1aaawholesalemerchandise/TDWcloseouts

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mciverswholesale
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17 Dec 09 05:43:39 am
Whys is it that when I request information about 1aaawholesalemerchandise, I get an email and catalog information for TDWcloseouts?

Can someone please help me here. I want to make sure that I'm no wasting my time with this dealer.



Thanks,

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fudjj
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17 Dec 09 05:50:23 am
Can you just confirm where you're getting this information from Is it from contacting this 1aaawholesalemerchandise itself that that's getting you TDW information?


Mark (fudjj)

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mciverswholesale
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17 Dec 09 06:00:40 am
The only dealer that I've requested info from in the past month was 1aaawholesalemerchandise. I requested the info from them again to try and verify exactly what happened.

I don't know exactly how else I am supposed to 'confirm' where I am getting this information from.


Any help is appreciated.



Thanks,

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fudjj
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17 Dec 09 06:16:30 am
OK, it sounds to me like they are using 1aaa as a marketing arm in a certain market (unsure where you found them) I can tell you that while I've never heard of 1aaa personally, I do know TDW and they've been around quite a while in the liquidation market.

The fact that you are getting TDW material when contacting 1aaa definitely indicates they are connected, either a sister company or just a marketing exercise to find new customers.

TDW do a large amount of business, however they don't have the worlds best reputation when it comes to being up front about what they are selling.

Now I have to be really careful here because I've dealt in the liquidation market myself, and it's hard to throw stones sometimes because I know what some customers can be like.

Sometimes people only look at the price of a load, doesn't matter what you tell them. You can say the load contains customer returns and average failure rates amongst this type of stock runs at 40%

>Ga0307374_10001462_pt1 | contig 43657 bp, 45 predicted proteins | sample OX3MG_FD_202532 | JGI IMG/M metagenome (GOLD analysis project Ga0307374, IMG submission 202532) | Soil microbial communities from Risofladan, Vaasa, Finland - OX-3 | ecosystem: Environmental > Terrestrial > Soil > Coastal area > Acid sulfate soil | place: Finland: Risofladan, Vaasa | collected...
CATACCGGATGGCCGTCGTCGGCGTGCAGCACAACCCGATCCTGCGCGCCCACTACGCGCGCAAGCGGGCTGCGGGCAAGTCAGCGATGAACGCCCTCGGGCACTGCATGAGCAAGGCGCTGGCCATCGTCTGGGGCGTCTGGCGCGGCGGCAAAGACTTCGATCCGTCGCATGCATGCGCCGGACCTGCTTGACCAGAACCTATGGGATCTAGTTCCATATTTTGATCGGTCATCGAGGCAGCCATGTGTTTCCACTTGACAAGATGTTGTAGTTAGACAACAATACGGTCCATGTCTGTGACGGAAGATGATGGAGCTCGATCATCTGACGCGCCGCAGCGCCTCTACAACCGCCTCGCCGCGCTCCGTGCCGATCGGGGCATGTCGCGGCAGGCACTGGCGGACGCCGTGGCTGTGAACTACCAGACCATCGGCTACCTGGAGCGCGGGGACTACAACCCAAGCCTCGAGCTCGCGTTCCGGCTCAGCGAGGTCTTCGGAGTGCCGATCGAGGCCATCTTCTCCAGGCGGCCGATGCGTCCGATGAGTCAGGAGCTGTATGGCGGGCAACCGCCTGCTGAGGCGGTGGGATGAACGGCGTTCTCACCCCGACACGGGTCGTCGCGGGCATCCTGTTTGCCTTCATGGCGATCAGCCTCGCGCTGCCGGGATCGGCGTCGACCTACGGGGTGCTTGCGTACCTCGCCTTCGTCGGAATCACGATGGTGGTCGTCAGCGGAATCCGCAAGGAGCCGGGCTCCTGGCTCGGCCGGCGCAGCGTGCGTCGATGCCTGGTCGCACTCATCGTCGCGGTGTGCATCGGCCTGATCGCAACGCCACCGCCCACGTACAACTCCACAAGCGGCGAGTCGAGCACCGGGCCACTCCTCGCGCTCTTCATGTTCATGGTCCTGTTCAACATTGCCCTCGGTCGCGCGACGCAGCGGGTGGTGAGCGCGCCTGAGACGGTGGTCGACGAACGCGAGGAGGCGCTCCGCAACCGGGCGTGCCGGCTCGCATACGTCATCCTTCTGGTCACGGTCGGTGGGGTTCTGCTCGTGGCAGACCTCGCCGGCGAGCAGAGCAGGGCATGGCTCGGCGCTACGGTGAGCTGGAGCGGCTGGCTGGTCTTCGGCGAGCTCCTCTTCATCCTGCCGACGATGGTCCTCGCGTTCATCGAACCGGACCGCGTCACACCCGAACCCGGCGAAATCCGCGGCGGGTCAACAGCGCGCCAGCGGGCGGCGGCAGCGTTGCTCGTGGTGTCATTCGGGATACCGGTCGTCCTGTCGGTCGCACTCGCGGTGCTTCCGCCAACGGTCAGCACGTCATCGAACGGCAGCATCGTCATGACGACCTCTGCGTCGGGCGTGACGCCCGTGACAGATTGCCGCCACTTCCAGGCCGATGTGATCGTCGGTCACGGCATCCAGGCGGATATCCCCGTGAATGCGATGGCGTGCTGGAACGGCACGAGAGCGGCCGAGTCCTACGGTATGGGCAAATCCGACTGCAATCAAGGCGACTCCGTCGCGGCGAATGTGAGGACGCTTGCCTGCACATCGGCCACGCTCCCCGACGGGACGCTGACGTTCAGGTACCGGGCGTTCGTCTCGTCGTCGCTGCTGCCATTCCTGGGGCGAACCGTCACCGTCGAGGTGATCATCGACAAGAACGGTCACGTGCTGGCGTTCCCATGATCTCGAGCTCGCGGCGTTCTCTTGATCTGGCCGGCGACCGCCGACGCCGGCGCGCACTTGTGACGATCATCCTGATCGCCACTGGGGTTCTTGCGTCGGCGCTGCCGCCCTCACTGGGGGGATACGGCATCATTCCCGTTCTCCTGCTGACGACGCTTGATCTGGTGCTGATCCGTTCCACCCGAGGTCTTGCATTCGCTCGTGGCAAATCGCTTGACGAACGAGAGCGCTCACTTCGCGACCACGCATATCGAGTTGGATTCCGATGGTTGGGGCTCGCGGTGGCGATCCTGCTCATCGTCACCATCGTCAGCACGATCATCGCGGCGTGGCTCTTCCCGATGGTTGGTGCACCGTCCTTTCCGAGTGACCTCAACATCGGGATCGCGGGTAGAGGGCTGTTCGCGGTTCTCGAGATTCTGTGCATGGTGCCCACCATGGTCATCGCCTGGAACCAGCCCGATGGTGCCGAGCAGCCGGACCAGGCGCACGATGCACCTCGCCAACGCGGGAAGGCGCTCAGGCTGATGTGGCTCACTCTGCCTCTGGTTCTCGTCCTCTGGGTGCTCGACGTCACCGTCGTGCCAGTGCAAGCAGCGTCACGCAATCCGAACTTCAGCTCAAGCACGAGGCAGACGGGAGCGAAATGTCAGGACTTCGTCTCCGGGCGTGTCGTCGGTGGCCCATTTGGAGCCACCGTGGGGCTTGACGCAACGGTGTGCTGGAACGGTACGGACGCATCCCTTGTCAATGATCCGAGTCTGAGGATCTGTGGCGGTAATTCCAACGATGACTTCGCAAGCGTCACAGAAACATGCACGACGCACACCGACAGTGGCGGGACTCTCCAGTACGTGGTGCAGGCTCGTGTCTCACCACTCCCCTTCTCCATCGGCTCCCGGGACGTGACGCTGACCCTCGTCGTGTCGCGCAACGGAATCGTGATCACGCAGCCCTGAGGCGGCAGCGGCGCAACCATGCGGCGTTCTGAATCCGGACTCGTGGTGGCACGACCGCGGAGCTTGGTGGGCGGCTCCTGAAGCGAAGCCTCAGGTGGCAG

All the customer hears is blah, blah, blah, $775.00 for what was $5,000.00 worth brand new!

They completely ignore everything you've told them, purchase the load, get the load and then you get an email saying they have items on the load that don't work and they want their money back!

There is absolutely no doubt that there is money to be made on some liquidated stock loads from a lot of suppliers, and there is a lot of loads that will see your money buy nothing but garbage, then have to pay to have it dumped.

If you're going to deal in the surplus market, go in with your eyes wide open. Know exactly what you are buying and to do that you need to ask as many questions as it takes to get that information.

Any dealer worth dealing with will provide you with all the information you need to make an informed decision, if they don't then their not worth dealing with in the first place.

Never rush into buying a load of surplus, do your background checks so you know what you're buying, then, and only then should you consider purchasing it.

It all come with experience, like anything else, but after a while you'll know what you're looking for, and how much you can flip it for and so on, but out of all the product resourcing avenues such as Wholesale, Drop Ship, Garage Sales etc, the surplus market holds the most dangers of loosing your money if you don't know what you're doing!

For anyone starting out you really want a company with great customer service, and I always suggest Link hidden: Login to view We have them in our directory, and I can tell you 100%, some of the best customer service you will get in the entire industry.

Tell them you're new to the market and they will do their best to look after you, but you still have to listen to what they say so you can still make the right decision on any purchase.


Mark (fudjj)

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mciverswholesale
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17 Dec 09 06:42:33 am
I haven't done a whole lot of research on the liquidation market yet. One thing I have noticed is that the dealers do tell you to read carefully when picking you purchase because some lots may include salvaged or store returns.